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Jihad as Change Activism

Jihad: CHANGE ACTIVISM

With the rise of the 'Islamic State' in Iraq and Syria, the term 'jihad' has become, virtually, a dirty word. We must reclaim the profound concept of jihad, and situate it in its proper context.

"For none of you will faith be rectified unless your hearts be made right, nor will your hearts be rectified unless your tongues be made right, nor will your tongues be rectified unless your actions be made right."

This famous and historically authenticated saying of the Prophet expresses the quintessence of the Islamic conception of 'jihad'. The term jihad does not mean war or terror, but literally means 'striving' or 'struggle.' Jihad is the struggle to establish and reflect the Qur'anic maqasid of justice/compassion/love/generosity and other ethical values in one's own self and society at large.

The word jihad appears in the Qur'an for the most part in its verbal form, for instance, jahadu. The Qur'an defines jihad, fundamentally, as a form of striving, effort or exertion to change oneself and one's society for the better, by aligning oneself and society to be more increasingly reflective of the ethical qualities captured in the Divine Names, Love, Justice, Generosity, Compassion, and so on:

“The true believers are those who believe in God and His messenger, then attain the status of having no doubt whatsoever, and strive (jahadu) with their money and their lives in the cause of God. These are the truthful ones.” (49:15)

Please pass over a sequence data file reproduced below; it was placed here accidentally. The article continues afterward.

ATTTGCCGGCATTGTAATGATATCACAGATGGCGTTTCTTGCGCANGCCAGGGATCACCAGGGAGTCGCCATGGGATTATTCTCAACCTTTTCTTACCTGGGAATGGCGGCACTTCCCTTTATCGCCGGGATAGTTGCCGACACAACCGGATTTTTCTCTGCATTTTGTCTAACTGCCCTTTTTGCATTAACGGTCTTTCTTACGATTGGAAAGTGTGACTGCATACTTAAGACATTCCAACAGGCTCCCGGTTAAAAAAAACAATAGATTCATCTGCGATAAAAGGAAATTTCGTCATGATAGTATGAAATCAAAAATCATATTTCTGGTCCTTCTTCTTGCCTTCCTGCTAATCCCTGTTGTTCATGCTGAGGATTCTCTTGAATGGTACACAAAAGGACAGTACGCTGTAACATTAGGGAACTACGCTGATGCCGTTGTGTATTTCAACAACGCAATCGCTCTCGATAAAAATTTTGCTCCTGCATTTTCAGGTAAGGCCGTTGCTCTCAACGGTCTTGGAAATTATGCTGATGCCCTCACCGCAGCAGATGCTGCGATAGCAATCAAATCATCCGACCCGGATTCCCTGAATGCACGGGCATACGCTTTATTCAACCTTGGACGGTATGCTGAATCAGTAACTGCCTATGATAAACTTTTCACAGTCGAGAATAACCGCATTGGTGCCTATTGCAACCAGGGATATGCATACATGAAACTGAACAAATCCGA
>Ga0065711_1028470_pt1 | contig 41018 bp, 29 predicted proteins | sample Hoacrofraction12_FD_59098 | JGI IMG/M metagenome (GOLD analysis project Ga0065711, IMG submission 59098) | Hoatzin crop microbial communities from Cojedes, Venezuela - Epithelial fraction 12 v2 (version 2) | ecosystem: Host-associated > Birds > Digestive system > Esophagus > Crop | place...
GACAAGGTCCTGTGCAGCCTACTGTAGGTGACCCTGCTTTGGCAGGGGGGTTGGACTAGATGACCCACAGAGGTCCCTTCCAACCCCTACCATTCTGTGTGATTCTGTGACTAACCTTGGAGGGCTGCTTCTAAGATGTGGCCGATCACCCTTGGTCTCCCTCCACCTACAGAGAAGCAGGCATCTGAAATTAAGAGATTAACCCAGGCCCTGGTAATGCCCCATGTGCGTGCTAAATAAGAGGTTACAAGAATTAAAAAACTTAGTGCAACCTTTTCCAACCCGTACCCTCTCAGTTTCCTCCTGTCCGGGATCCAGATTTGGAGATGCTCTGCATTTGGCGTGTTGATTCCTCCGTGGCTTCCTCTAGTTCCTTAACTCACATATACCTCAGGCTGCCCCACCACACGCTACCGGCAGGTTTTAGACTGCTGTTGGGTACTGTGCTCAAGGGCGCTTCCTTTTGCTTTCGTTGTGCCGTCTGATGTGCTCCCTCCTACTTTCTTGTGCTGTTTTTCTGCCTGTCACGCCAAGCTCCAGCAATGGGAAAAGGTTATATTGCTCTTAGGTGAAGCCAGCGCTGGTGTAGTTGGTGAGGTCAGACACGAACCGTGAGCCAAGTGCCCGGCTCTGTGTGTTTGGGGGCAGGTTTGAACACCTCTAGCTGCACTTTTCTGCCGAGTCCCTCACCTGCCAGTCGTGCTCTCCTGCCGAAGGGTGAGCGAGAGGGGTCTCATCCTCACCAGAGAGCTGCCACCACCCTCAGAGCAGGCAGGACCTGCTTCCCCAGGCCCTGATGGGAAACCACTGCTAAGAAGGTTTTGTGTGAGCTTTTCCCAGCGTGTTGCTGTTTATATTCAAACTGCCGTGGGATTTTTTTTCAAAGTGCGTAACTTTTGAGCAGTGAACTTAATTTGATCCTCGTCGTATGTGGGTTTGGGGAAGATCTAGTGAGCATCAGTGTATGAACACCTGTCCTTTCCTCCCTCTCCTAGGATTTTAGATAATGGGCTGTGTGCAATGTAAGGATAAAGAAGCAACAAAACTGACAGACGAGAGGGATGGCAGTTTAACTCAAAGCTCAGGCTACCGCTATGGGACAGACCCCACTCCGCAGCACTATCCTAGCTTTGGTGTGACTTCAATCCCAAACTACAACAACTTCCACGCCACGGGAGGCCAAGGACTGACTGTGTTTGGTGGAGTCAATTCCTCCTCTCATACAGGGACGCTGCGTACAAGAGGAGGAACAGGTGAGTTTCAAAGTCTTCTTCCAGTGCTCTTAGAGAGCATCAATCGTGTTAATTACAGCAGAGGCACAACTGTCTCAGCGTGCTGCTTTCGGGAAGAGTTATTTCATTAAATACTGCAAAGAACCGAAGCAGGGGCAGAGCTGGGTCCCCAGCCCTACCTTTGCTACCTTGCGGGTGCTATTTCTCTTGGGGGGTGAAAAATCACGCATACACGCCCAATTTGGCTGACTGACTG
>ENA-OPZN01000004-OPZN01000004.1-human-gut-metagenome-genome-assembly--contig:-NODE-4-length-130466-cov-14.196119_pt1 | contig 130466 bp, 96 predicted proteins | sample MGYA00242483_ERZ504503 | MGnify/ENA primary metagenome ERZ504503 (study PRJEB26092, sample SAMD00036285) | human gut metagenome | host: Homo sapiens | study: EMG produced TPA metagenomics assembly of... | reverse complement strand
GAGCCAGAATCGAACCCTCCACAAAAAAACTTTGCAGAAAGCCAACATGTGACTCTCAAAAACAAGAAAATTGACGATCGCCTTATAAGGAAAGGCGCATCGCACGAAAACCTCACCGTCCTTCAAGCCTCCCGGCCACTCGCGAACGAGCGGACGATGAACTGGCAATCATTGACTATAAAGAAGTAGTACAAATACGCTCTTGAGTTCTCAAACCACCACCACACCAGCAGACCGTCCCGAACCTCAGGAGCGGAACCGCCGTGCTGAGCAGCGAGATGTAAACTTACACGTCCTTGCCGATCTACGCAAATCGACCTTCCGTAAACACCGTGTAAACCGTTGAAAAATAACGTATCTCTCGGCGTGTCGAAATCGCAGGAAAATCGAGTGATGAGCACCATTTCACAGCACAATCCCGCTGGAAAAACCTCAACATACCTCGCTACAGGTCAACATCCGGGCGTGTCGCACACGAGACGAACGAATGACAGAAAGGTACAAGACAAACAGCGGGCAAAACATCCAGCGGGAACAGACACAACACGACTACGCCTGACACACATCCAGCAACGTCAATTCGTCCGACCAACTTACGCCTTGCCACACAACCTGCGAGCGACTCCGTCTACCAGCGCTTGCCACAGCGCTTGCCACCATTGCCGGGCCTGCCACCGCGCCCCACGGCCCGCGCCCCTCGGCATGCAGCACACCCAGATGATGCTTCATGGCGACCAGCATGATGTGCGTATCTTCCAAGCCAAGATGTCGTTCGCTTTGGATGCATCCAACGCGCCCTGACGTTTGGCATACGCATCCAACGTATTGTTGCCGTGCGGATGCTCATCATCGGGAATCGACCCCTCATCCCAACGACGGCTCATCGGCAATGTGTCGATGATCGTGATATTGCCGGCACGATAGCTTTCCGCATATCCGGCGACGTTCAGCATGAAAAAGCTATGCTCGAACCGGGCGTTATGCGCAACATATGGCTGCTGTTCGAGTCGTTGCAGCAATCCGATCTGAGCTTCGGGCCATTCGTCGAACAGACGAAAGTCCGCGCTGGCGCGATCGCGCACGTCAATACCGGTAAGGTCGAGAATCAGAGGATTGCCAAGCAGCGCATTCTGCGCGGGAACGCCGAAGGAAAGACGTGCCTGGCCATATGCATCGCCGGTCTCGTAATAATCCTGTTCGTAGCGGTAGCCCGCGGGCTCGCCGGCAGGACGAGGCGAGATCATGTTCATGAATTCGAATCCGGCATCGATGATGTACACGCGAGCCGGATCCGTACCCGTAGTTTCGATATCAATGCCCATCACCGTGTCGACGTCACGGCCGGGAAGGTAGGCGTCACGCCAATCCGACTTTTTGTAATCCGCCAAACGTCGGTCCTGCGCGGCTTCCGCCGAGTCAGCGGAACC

“Those who believe, and emigrate, and strive (jahadu) in the cause of God with their money and their lives, are far greater in rank in the sight of God. These are the winners.” (9:20) 

“As for the messenger and those who believed with him, they eagerly strive (jahadu) with their money and their lives. These have deserved all the good things; they are the winners.” (9:88)

Walter H. Wagner, Professor of History and Islamic Studies at Moravian College, points out in his book, Opening the Qur'an (University of Notre Dame Press) that: 

J-H-D, the triconsonantal root for jihad-related words, occurs forty-one times in the Qur'an. The root connotes striving, endeavoring, being in earnest, power, ability, struggle, and fighting. Most of the references in the Qur'an do not deal with an obvious call to Muslims to wage war or to fight… Of the forty-one references, ten clearly are military in nature and significance. All ten are in Surahs 2, 8, and 9.”

Similarly, Prof. Nathan Funk and Prof. Abdul Aziz Said highlight a number of well-known authenticated traditions which emphasise the best and most valued forms of jihad: 

“Among the most famous of these is a hadith that states, 'The most excellent jihad is uttering a word of truth in the face of a tyrant.'" (Islam and Peacemaking in the Middle East [Boulder: Lynne RiennerPublishers, 2009])

Sunni and Shi'a scholars largely agree that there are two types of jihad, an inner jihad relating to a spiritual struggle of consciousness and personal conduct, and an outer jihad pertaining to efforts to transform wider society. These aspects of jihad are not just complementary, but integrally conjoined dimensions of a process of inner and outer transformation driven by a form of change activism inspired by love of the Divine, and the Divine Qualities.

Thus, the same root, j-h-d, is the root of other words in the Qur'an emphasising effort and struggle to attain perfection. A wide range of verses use jihad to delineate forms of social struggle and effort relating to economic justice, psychological change, and the moral good (22:78, 25:53, 4:95)